Bryn Mawr Classical Review 2004.07.03
Tamara M. Green, The Greek & Latin Roots of English. Third Edition. Lanham, MD: Rowman and Littlefield, 2003. Pp. xvi, 240. ISBN 0-7425-1466-8. $29.95 (pb).
Reviewed by Dan Curley, Skidmore College (firstname.lastname@example.org)
Word count: 1283 words
One of my mentors used to teach an etymology course he derided as "Words for Nerds," a vocabulary-building class whose focus was Greek and Latin derivations, and little else. Times have changed. Contemporary etymology courses, while cognizant of the value and appeal of vocabulary building, also use Greek and Latin roots as a window into the ancient world. Such courses, which usually have strong socio-cultural emphases, not only are attractive in themselves, but can draw students into other classics courses as well. Tamara M. Green's Greek & Latin Roots of English, now in its third edition, is perfect for this sort of enterprise. Students will find their vocabularies enriched and their horizons expanded, for Green (hereafter G.) touches upon every major aspect of Greek and Roman life. The current edition is an excellent introduction to Greek and Latin, and their many legacies.
The third edition follows and improves upon the second edition.1 Chapters 1-7 are the more technical, introducing both the study of etymology and those elements of Latin and Greek most important to the English language, while 8-18 are the more cultural, revealing the debt of Western society and disciplines (and their terminology) to Greece and Rome. Chapter 1, "A Polyglot Stew (or 'Food for Thought')," is an essay on the linguistic heritage behind the names of many common foods. The chapter, although brief (nearly three pages), is canny in several ways: it uses an appealing topic to illustrate the concept of derivations and borrowings; it demonstrates proper etymological citations (including the sigla "<" and ">" as well as the often mysterious "cf."); and it emphasizes that the roots of English are multicultural, as not only Greek and Latin, but also Russian, Turkish, Arabic, Chinese, and even the Native American Narragansett dialect find a place at G.'s table. I dwell on Chapter 1 because it is essentially the book writ small: a deft synthesis of the technical and the cultural, with attention to the pedagogical. Students will come away from it with whetted appetites.2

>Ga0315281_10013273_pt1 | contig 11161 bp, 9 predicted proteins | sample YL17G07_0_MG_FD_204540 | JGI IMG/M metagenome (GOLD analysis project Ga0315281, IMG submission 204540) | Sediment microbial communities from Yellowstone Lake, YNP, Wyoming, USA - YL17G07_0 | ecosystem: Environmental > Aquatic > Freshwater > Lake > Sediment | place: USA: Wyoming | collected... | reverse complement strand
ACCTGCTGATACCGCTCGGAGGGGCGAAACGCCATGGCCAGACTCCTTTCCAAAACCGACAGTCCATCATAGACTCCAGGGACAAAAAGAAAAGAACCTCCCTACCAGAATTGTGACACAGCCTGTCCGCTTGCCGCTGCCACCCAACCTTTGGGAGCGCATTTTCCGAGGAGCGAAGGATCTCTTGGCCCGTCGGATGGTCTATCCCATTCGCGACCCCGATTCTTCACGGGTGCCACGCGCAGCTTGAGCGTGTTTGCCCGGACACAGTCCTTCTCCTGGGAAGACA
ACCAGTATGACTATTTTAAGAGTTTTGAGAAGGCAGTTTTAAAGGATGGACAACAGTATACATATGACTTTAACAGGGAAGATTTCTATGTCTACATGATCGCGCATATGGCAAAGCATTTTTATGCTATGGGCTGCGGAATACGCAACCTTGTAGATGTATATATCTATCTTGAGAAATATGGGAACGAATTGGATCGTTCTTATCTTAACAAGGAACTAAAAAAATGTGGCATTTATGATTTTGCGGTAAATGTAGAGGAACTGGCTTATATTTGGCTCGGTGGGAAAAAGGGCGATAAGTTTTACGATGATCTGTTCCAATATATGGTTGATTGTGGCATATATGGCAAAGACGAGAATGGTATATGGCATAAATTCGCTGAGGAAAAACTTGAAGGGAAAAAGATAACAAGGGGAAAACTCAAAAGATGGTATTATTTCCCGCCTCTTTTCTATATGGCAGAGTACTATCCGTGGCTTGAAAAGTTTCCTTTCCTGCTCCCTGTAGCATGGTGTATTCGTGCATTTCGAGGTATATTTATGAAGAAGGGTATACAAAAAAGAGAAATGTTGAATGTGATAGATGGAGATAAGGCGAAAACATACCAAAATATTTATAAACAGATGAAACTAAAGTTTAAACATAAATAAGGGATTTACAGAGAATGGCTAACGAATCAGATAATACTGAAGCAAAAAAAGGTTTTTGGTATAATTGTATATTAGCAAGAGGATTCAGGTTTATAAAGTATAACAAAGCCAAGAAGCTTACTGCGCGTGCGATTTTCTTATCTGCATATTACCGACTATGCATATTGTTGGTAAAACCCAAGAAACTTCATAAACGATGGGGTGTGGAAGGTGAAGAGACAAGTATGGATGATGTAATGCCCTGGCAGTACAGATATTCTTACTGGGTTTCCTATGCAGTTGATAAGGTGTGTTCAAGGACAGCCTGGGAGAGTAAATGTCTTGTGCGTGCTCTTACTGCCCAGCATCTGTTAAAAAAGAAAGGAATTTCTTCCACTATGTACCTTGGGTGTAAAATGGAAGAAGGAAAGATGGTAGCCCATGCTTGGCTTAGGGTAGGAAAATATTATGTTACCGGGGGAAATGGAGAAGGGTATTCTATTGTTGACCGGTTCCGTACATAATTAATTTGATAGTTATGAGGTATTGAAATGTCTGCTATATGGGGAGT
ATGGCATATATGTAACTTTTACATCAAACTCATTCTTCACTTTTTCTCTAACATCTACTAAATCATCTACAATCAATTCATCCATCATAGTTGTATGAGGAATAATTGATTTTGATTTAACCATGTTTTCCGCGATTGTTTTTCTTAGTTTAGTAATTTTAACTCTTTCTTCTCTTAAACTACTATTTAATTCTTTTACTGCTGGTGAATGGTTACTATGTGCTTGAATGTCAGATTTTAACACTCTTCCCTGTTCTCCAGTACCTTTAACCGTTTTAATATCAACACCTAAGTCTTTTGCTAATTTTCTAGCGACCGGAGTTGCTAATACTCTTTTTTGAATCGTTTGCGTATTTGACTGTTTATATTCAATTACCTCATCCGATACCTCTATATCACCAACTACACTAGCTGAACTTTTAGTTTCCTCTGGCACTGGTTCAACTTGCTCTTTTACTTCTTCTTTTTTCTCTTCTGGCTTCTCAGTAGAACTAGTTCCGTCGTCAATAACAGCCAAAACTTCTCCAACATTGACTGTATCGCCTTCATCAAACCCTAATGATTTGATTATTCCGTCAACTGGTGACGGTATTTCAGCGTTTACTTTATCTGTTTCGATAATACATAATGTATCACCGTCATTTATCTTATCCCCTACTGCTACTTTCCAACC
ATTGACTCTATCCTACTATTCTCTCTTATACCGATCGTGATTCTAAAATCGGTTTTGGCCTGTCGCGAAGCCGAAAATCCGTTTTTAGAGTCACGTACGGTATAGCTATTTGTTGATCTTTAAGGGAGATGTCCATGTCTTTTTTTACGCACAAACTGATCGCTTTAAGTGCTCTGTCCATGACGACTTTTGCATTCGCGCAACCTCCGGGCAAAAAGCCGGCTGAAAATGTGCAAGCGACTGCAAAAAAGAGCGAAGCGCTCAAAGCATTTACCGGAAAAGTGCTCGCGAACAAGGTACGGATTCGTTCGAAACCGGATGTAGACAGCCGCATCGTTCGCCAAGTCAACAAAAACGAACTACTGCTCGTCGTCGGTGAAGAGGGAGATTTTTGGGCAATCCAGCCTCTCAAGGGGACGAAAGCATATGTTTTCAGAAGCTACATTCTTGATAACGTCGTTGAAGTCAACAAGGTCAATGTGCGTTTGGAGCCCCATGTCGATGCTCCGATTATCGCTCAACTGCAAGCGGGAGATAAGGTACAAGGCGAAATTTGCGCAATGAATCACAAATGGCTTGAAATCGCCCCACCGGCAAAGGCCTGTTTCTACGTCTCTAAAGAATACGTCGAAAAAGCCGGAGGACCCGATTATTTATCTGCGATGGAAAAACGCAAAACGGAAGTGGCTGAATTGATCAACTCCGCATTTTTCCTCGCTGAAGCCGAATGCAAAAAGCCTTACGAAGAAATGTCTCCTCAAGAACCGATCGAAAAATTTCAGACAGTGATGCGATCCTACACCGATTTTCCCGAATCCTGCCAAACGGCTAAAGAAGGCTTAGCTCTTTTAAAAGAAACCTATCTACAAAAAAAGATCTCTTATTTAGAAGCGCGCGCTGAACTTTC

After an overview of language families and the evolution of English (Chapter 2, which benefits from an extended narrative on the history of English, new to the third edition), G. settles in for several chapters of what seasoned instructors will recognize as the etymological equivalent of boot camp. This is not to imply that the chapters are drudgery. Nevertheless, their material is as dry as it is necessary: for example, stems of Latin nouns, adjectives, and verbs; noun- and adjective-forming suffixes; the Greek alphabet and its transliteration; prepositions and prefixes. In general, G. presents these and other topics in an orderly fashion, and reinforces them with fill-in exercises at the end of each chapter. The goal is to enable students to analyze English words, and to trace them back to their Greek and Latin origins, as well as to build current English words from the same elements. Although I find G.'s coverage of this material ample, I have some concerns about its distribution. Chapter 3 ("How Latin Works") is a virtual crash-course in Latin, covering the rudiments of not only nouns and adjectives, but also verbs: declensions, cases, conjugations, principal parts, and deponents. All of this seems to me too much for one chapter, especially after two considerably less intensive chapters. Moreover, Chapter 5 ("How Greek Works"), although it corresponds with Chapter 3 in title, is a rather different animal. Whereas that chapter teaches students how to isolate the stem of any given Latin word, chapter 5 covers mainly the Greek alphabet and transliteration. On the one hand, G. is right to favor Latin over Greek, since the latter contributes less to English. On the other hand, I doubt whether a student who knows what to do with do-dare-datum (p. 25) could do much with δίδωμι (p. 49), even though it is a cognate. Instructors should allot more time for these chapters, especially 3-6, than for any others.